The biggest challenge of 2014 for long term real estate investors

Sometime around the summer of 2013, the investing landscape in Houston began to change at a rapid pace. Demand soared, inventories shrunk to record levels and the Houston real estate market lit up like a wildfire.

Bank owned foreclosures, the perennial sweethearts of investors everywhere that had accounted for one in four sales just a year ago, now barely contributed six or seven percent. The few properties that banks were bringing to market were either inaccessible to investors (in favor of owner-occupants) or priced at market prices despite the need for repairs.

Meanwhile, builders started ramping up construction to complete subdivisions that had been developing at a snail pace and break ground on new communities. But as one builder told me, “after five years of increasing construction costs and stagnant prices the market was finally allowing them to raise prices”. And raise prices they did. Same subdivision, same property that had been selling in the high $140s, first went to the mid $150s then mid $160s in six months’ time. Fortunately, rents kept on rising right alongside prices so it made sense up to a point. Then prices rose out of reach.

Finally, the owners of existing homes with plans to sell started setting their pricing sights ever higher boosted by anecdotal evidence of neighbors’ homes selling in a matter of days at full price and multiple bids.

As a result of this combination of higher demand and tighter supply, we ended up with record numbers in sales, prices and inventory for 2013:

So what does this mean for investors in 2014?

After that synthesis of the second half of 2013, the knee-jerk conclusion that some investors might draw is that the “train has left the station” and the prudent course of action would be to sit tight and wait for prices to come back down to the good old 2010-2012 levels. While I understand the impulse to draw that conclusion, I think it’s misguided on several levels.

First, the idea that if we just wait it out, prices will come down in short order is based on the assumption that we are currently in a bubble that will burst soon. That couldn’t be further from the truth and here’s why. From 2008 till the end of 2012, home prices in the Houston area were pretty much flat. They didn’t go down much (like California, Nevada, Florida and the like) but they didn’t go up either. That was during the 2008 recession. In 2013, prices went up 10% for a single year after five sideways years. If that constitutes a bubble, I’m Irish. In a real estate recovery, what do you suppose prices should do? Not only are prices not going to come down shortly, but they are likely to go up some more. In fact, Forbes (among others) predicts that prices in the Houston-Sugar Land-Baytown metroplex will grow about 24% over the next 3-4 years. So waiting on the sidelines will not help but rather hurt your efforts as an investor.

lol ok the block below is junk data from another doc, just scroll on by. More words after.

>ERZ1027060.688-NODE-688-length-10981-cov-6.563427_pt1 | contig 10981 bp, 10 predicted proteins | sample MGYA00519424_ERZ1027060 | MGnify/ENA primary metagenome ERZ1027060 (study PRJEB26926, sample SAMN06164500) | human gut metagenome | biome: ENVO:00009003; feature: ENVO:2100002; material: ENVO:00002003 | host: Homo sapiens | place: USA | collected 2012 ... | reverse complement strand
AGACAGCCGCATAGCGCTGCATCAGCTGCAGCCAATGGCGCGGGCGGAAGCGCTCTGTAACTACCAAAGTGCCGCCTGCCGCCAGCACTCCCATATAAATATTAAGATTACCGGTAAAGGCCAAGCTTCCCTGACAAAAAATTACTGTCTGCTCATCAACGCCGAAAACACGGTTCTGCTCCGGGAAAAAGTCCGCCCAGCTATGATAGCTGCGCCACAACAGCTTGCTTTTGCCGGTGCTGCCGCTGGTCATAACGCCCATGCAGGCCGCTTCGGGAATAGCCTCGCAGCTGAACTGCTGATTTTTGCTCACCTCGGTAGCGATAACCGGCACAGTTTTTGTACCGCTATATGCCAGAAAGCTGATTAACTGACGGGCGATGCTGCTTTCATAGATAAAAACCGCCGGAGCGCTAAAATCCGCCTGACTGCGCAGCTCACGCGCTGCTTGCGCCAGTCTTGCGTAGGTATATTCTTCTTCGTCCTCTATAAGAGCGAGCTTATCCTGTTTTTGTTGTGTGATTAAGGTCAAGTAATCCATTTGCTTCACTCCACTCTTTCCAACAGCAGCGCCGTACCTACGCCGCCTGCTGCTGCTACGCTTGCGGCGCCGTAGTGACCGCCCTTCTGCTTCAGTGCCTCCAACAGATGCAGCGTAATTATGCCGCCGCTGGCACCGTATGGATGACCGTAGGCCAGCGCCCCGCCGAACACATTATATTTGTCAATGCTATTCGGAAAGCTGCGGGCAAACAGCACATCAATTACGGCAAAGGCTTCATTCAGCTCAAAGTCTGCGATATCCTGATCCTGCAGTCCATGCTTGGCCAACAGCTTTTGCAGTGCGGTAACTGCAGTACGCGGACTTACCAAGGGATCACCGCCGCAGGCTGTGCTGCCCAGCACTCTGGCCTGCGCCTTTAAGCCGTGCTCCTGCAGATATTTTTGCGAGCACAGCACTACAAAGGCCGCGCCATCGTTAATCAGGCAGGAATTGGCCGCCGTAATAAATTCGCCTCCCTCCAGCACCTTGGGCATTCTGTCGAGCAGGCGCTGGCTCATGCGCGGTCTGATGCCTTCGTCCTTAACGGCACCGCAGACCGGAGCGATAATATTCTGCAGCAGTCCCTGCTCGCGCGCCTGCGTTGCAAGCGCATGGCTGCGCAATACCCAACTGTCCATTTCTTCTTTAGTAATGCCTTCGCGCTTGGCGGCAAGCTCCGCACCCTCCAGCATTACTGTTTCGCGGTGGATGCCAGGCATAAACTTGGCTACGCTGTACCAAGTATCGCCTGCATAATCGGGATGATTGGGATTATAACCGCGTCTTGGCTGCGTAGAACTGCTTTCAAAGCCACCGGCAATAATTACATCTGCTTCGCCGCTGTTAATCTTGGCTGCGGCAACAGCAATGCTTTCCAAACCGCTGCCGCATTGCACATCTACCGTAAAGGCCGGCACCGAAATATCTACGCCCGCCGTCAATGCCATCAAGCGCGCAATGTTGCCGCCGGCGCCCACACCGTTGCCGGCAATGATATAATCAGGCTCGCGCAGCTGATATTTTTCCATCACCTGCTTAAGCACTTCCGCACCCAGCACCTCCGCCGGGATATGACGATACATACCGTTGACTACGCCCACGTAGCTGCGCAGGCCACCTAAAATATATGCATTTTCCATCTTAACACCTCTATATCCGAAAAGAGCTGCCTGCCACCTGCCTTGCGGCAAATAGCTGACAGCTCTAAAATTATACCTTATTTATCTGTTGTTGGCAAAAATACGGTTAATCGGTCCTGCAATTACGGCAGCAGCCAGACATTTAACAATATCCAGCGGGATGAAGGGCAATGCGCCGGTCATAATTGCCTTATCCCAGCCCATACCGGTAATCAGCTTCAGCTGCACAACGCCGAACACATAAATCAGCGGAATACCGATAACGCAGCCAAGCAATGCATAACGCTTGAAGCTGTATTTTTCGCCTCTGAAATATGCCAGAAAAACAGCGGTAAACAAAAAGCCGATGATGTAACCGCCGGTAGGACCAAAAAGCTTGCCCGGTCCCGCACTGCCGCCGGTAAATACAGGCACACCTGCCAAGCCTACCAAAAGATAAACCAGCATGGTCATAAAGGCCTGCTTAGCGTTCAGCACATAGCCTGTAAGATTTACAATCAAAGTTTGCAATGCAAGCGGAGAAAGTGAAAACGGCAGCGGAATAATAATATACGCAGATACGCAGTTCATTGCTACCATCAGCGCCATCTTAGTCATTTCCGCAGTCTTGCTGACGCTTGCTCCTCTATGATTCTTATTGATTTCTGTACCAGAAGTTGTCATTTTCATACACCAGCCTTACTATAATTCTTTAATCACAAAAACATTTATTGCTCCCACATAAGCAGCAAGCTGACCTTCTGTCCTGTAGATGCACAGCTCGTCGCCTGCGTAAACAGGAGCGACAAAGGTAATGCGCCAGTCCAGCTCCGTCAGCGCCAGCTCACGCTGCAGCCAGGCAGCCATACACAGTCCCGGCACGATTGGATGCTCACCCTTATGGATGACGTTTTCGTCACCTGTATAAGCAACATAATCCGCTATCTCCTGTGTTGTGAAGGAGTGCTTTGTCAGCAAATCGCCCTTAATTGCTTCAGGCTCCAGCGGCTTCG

Second, if you are an all cash investor that does not utilize financing, the price you pay for a piece of property is the single determining factor in how that property will perform as an investment. But for the overwhelming majority of long term real estate investors, that’s not the case. They will put down a large down payment (20-25%) but will finance the rest. For that overwhelming majority, prices tell only part of the story. The terms of their financing tell the rest.